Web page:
Washington — The Senate Foreign Relations Committee plans to decide at its next business meeting, tentatively scheduled for Feb. 24, whether to pursue the issue of the Haig-Nixon tapes log.
The issue arose during committee confirmation hearings on the fitness of Gen. Alexander M. Haig Jr. to be secretary of state. At that time the committee issued a subpoena to the National Archives for the log of 338 conversations between General Haig and former President Nixon during the period May 4 to July 18, 1973, when Haig was White House chief of staff.
The committee was denied the log of 100 hours of Haig-Nixon conversations by the national archivist, Dr. Robert Warner, following Mr. Nixon's legal objections to their release. At the time, Dr. Warner said he rejected some of Nixon's legal reasons -- executive privilege, for instance -- but was refusing to hand over the logs to the committee because he felt it was "most unlikely the committee's subpoena could survive a court challenge."
Some experts have assumed that the subsequent confirmation of General Haig as secretary of state weakened the subpoena's force to such a degree that the issue is null and void. But a highly placed committee source stresses that the subpoena is "still outstanding" and the Haig-Nixon tapes log issue still open for action. The source says it is unknown at this point what committee members will decide to do, but that if they decide to pursue the subpoena, one course of action is most likely.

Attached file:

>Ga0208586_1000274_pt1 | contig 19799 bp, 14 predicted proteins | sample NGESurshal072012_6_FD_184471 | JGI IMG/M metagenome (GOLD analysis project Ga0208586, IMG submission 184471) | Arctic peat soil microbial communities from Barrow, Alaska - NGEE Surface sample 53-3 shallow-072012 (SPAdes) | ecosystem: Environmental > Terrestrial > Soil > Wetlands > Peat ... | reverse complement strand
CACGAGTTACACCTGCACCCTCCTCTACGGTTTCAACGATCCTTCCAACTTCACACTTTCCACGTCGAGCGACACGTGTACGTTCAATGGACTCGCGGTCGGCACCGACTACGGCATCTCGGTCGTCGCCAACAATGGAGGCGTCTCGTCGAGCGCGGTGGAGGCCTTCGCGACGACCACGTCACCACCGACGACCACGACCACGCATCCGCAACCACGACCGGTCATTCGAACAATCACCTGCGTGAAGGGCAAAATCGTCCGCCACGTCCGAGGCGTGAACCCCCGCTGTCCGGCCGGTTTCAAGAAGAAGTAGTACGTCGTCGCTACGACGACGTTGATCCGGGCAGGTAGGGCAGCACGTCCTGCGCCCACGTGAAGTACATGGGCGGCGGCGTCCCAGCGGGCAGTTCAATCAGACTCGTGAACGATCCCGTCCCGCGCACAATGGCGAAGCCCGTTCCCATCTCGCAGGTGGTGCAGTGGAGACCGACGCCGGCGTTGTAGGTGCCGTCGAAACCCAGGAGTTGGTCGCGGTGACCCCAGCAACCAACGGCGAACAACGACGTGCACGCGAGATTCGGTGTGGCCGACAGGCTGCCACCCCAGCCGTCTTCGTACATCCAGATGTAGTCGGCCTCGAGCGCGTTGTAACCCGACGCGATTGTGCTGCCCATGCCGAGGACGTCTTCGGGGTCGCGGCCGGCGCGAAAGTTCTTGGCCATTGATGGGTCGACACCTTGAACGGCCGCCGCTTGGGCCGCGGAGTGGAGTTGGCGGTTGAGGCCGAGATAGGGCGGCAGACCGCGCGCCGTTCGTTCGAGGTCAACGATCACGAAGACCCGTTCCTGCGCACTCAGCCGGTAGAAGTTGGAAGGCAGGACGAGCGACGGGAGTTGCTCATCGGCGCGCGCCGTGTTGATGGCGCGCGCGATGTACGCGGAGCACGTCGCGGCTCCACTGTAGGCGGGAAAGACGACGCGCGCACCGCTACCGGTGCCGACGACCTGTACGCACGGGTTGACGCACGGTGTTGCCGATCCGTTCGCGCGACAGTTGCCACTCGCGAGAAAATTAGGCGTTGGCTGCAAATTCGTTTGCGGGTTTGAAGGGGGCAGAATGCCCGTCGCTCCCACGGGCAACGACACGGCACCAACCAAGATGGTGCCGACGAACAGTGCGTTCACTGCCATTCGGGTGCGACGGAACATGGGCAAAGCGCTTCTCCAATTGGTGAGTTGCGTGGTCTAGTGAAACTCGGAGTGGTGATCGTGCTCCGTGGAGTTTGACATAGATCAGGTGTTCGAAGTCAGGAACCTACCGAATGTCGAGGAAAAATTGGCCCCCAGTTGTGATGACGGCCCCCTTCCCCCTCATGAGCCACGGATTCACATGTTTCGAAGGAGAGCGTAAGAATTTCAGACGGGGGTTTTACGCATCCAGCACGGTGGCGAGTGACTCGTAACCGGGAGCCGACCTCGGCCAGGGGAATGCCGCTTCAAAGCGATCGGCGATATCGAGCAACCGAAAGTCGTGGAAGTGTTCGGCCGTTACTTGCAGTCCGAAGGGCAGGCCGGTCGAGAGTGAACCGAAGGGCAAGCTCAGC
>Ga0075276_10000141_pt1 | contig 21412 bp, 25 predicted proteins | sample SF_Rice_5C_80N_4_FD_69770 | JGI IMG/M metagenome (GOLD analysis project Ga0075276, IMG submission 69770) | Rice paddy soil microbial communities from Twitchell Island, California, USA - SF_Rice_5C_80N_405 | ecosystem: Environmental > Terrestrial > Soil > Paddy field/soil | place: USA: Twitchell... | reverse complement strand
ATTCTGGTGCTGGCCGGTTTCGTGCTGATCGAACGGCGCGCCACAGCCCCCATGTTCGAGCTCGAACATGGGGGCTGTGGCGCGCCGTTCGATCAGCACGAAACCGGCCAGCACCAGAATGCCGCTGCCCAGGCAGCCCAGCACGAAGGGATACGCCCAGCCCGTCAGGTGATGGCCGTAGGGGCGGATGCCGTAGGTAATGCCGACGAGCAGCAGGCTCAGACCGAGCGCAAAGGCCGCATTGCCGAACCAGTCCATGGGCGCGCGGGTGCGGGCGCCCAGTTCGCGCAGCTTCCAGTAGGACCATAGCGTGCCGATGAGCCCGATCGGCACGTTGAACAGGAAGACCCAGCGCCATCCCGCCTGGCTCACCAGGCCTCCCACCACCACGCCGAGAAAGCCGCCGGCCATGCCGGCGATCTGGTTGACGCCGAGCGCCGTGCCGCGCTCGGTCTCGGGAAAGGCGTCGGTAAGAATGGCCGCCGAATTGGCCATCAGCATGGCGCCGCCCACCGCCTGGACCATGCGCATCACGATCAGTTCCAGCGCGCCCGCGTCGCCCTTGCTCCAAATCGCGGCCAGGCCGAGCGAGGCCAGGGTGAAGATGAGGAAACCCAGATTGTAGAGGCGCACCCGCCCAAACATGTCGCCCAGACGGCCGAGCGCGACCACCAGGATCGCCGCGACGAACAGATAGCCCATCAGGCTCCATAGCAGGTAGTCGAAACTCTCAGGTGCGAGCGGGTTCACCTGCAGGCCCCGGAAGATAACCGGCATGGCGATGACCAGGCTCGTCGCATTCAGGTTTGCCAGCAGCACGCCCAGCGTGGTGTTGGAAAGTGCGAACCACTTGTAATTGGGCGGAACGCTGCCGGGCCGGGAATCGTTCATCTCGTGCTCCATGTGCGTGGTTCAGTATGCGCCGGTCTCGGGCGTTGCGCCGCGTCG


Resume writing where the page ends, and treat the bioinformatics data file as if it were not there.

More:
The source says that the Senate Foreign Relations Committee could decide to go to court on the issue -- in this case the same US district court in which the Watergate coverup trial was held. Such a decision would require a vote of the full Senate. The source points out that the subpoena is a command, an order of the Senate, and suggests that a factor promoting further action might be the sense that the honor of the Senate is on the line.
Such a step could result in a classic battle involving all three branches of government, with the legislative (Senate) pitted against the executive (National Archives) on an issue to be decided by the judicial. Such a battle could go on for years.
During the confirmation hearings, some members of the committee questioned Haig fiercely about several Watergate-related topics, but he totally denied any knowledge or involvement. After Haig was confirmed, Senate Foreign Relations Committee chairman Charles H. Percy (R) of Illinois went on the record as saying he felt there was no point in pursuing the matter any further. Senator Percy now refuses to comment on whether the committee will pursue the Haig-Nixon tapes log issue or, if it does, what its alternatives might be.
The lawyer who was counsel for the National Archives at the time the Haig-Nixon tapes were reviewed and logged suggests that if action were taken, two other alternatives might be possible. Steven Garfinkel, director of the information security oversight office of the General Services Administration, which supervises the Archives, says the archivist could be asked to reconsider his decision and presented with arguments as to why it was wrong.
A second alternative, one he considers too extreme, would be for the committee to go to the full Senate seeking some sort of contempt citation against the archivist. Mr. Garfinkel considers the judicial action mentioned earlier to be the most likely course, if the matter were pursued. But he adds that he doesn't think the committee will take the issue any further.